family legacyThe most stressful aspect of my life is that I have a strong desire for family connections that continue to elude me. The reality is that I spent most of my formative years in foster homes away from my siblings, only seeing my parents maybe once a year. Now I have two children who live within 30 miles of me and I seldom see them or talk to them. I maintain a virtual relationship by keeping track of them through social media. I have five granddaughters and three great-grandchildren — same scenario. Any interaction is typically initiated by me with varying degrees of engagement. Most “family” holidays, I spend alone with my husband. His family is also mostly estranged from him. The most important thing to me is to have a family that is close and caring. I’ve often wondered why it’s important for me to experience my life essentially with a “virtual” family. Mostly it feels lonely, sad, and like a continuation of feelings of abandonment I felt as a child.


How’s that working for ya?


It isn’t working for me. I feel like I’m dragging around a deflated balloon while I busy myself in the service of others. This reality in my life makes me feel helpless to change it. I have spent the past 35 years purposefully learning how to help others and I apparently haven’t been able to help myself. Oh, I’ve become more resourceful, more resilient; I have chosen to “be happy” because I am not the “chooser” in other people’s lives. I can easily tell clients, “You can’t talk yourself out of what you behaved yourself into. You have to behave yourself out of it.” Yet when it comes to myself, I don’t know how to do that since I don’t even know what I’m doing or failing to do that continues to produce a fractured family. I have clung to this statement by President Oaks:


“Not all problems are overcome and not all needed relationships are fixed in mortality. The work of salvation goes on beyond the veil of death, and we should not be too apprehensive about incompleteness within the limits of mortality” (Dallin H. Oaks, “Powerful Ideas,” Ensign, Nov. 1995, 26).  


How long do I want to feel this way? 


Not one more day. I have relegated it to the back burner of my life because I just figured it was my cross to bear. “Martyr” is a word that curdles on my tongue, yet I am realizing that in this aspect of my life, I apparently have been feeling that I deserve to be without a family because I lacked the skills of creating a healthy one. Too many times, we make the mistake of thinking that focusing on things we can do will compensate for all the things we failed to do. Spending our time serving, helping, and succoring others is important — but certainly not more important than serving, helping, and succoring our own family.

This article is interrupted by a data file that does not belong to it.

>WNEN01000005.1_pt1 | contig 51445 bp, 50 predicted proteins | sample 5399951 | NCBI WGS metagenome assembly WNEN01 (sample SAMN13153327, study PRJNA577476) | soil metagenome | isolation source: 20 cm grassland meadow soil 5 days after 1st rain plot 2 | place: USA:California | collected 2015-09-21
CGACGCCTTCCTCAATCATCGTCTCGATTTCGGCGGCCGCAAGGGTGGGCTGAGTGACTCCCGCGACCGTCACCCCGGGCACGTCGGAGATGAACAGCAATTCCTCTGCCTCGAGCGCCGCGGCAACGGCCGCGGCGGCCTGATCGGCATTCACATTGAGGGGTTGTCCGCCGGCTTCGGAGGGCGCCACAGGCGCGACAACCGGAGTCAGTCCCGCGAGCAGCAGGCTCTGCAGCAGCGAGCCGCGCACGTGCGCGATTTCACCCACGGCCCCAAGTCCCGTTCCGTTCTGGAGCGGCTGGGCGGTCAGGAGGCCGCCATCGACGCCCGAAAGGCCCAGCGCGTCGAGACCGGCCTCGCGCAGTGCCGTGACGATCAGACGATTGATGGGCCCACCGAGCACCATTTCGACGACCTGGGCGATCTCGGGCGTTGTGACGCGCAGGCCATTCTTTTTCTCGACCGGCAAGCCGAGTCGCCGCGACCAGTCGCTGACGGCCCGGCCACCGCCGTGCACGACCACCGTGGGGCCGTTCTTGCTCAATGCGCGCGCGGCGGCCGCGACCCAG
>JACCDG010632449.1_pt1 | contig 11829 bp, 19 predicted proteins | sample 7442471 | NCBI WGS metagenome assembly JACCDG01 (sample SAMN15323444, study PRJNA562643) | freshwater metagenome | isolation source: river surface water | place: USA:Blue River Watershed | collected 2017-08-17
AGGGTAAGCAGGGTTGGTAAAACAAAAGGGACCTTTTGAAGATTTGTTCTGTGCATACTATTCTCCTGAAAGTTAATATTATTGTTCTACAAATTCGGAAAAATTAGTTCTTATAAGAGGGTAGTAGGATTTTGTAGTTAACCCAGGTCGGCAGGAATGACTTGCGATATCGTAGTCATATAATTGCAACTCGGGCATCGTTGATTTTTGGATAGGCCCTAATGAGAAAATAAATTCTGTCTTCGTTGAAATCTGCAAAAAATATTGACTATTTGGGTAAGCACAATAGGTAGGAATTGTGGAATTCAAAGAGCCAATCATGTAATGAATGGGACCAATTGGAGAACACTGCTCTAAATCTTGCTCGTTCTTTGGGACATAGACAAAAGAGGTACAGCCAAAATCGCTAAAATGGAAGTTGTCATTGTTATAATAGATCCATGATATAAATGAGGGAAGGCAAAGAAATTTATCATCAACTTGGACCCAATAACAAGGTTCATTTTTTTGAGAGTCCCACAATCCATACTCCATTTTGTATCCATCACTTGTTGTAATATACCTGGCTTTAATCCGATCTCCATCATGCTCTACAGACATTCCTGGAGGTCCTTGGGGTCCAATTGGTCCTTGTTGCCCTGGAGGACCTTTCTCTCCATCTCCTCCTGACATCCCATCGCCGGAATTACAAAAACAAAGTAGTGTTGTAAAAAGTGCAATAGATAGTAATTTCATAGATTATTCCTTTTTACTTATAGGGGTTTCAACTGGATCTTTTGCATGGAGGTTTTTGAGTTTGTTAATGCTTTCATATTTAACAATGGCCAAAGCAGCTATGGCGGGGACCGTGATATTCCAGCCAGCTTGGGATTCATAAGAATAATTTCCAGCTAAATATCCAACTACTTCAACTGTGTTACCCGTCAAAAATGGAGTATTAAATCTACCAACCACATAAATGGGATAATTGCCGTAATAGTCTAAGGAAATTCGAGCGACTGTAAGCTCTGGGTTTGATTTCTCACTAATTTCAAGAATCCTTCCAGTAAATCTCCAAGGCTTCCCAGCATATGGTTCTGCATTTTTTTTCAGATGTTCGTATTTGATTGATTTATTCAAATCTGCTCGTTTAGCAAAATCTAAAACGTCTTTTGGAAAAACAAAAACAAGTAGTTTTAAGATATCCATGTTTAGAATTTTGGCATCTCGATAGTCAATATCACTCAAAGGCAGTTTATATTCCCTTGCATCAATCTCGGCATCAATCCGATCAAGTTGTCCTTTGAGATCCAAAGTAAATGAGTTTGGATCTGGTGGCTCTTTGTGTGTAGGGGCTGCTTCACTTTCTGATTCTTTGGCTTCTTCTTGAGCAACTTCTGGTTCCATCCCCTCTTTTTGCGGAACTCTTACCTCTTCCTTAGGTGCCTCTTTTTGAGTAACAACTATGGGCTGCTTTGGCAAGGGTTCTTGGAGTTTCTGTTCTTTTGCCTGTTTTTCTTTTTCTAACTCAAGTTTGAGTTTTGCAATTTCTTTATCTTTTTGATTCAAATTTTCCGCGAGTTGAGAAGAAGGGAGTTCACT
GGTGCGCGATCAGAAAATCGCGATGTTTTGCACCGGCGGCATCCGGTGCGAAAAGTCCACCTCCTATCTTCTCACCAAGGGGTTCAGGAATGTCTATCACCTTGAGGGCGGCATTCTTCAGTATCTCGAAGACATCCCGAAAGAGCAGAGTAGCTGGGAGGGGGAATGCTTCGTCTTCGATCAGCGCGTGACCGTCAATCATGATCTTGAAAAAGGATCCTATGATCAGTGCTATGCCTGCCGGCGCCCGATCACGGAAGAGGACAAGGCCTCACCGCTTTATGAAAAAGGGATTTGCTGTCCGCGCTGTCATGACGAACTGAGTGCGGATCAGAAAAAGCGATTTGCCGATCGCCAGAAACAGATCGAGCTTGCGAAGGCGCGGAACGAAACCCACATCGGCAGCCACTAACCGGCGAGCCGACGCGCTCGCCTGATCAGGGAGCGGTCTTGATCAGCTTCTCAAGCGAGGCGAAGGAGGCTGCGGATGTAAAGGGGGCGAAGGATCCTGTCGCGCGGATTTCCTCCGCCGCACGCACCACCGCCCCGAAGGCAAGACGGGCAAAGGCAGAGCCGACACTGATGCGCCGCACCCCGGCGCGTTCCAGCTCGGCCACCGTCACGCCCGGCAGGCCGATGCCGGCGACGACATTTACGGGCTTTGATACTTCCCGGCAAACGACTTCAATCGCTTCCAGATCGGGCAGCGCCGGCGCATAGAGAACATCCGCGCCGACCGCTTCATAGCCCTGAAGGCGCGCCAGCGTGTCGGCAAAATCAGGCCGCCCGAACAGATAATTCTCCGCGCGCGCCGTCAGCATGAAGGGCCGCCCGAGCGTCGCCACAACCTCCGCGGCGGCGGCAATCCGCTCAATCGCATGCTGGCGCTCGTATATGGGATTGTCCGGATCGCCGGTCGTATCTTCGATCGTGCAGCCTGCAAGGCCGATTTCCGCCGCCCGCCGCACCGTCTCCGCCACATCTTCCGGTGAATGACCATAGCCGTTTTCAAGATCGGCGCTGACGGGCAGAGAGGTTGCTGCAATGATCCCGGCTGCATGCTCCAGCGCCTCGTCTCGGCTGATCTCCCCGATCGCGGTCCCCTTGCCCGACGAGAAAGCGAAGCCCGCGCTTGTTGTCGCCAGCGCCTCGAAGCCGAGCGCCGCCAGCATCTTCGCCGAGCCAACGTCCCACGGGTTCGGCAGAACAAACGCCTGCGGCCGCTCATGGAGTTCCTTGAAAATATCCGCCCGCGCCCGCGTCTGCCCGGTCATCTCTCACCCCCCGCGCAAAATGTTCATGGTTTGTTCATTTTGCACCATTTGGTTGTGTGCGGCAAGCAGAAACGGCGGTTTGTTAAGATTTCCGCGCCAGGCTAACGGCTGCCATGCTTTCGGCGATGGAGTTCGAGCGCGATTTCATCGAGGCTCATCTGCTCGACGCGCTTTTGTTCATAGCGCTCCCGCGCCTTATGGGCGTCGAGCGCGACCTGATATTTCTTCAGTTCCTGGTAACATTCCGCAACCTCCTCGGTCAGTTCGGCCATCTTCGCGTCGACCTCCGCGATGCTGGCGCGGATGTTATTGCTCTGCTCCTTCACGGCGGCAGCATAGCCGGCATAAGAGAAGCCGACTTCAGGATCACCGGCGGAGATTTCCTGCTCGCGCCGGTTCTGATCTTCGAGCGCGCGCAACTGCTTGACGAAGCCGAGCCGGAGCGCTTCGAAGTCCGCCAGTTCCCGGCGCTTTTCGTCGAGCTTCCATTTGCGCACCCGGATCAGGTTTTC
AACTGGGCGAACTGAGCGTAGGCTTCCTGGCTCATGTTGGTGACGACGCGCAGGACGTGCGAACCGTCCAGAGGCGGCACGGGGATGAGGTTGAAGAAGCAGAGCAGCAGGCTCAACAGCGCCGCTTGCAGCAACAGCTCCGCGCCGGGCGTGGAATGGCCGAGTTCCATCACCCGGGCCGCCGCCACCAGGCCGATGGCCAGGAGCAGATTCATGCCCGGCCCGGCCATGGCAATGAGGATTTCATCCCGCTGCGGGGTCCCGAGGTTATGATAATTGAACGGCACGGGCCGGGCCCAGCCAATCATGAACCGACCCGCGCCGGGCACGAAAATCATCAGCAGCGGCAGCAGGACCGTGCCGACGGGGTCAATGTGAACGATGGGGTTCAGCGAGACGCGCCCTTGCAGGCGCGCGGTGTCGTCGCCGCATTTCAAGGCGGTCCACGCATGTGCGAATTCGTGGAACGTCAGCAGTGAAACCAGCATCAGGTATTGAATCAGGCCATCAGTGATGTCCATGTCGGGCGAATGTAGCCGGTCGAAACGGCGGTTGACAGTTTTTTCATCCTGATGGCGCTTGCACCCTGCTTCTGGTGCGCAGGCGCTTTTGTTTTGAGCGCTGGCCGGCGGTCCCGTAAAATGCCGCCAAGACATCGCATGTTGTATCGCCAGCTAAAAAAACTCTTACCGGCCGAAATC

What am I willing to do differently?  


I am going to stop avoiding the obvious solution. I’ve been collecting “tools” for healing and becoming a strong person for 35 years, and I’m going to apply them to this area of my life. It’s time to put this bag of tools to work by applying them to the task of building healthy relationships with my family. 


What am I absolutely unwilling to do differently?  


I am unwilling to lose my family simply because it’s a painful reminder of the lack of skills I possessed when I started one. I am unwilling to accept that I don’t deserve to be a meaningful part of their life. I am unwilling to change my trust in my Heavenly Father and His plan for our family.


As I contemplate broken family relationships, I am reminded again of Elder Holland’s October 2018 conference talk “The Ministry of Reconciliation” that speaks directly to the importance of forgiving and healing. 


sonja harbor

To read more of Sonja’s articles, click here.

The circumstances of my family dynamics are repeated in families all over the world. We must change the things we can and forgive the rest. Perhaps the most challenging person to forgive is myself. I must learn to leave it at the feet of the Savior. The adversary is in his final battle and he knows that destroying families is his prime directive.  


Perhaps the most useful information I’ve learned as a life coach is that it’s not my job to lift anyone up or put anyone down. My responsibility is to help provide clarity so a client can discover the choices they are making that are getting in the way of their own capacity to find peace and joy in their lives. Mountains do not rise without earthquakes. Again…it is a reminder of “physician, heal thyself” and the instruction to “forgive thyself.” 


Sometimes the discovery of truth can be very painful.


“Truth is like a surgery. 

It hurts but it heals. 

A lie is like a painkiller. 

It gives instant relief but has side effects forever.”

About Sonja Hopkins
Sonja lives with her husband, Dale, on Anderson Island, Washington. She and her husband are Church Service Missionaries serving in the Addiction Recovery Program, focusing on pornography and sex addiction. She is also a certified life coach and teaches "Life Skills for Emotional Self-Mastery" in her stake twice a month. She does not teach you only to process something traumatic done to you in the past; rather, she helps you learn to feel it, heal it, and LET GO of whatever you still do to yourself and to others in order to cope with what was done to you in the past.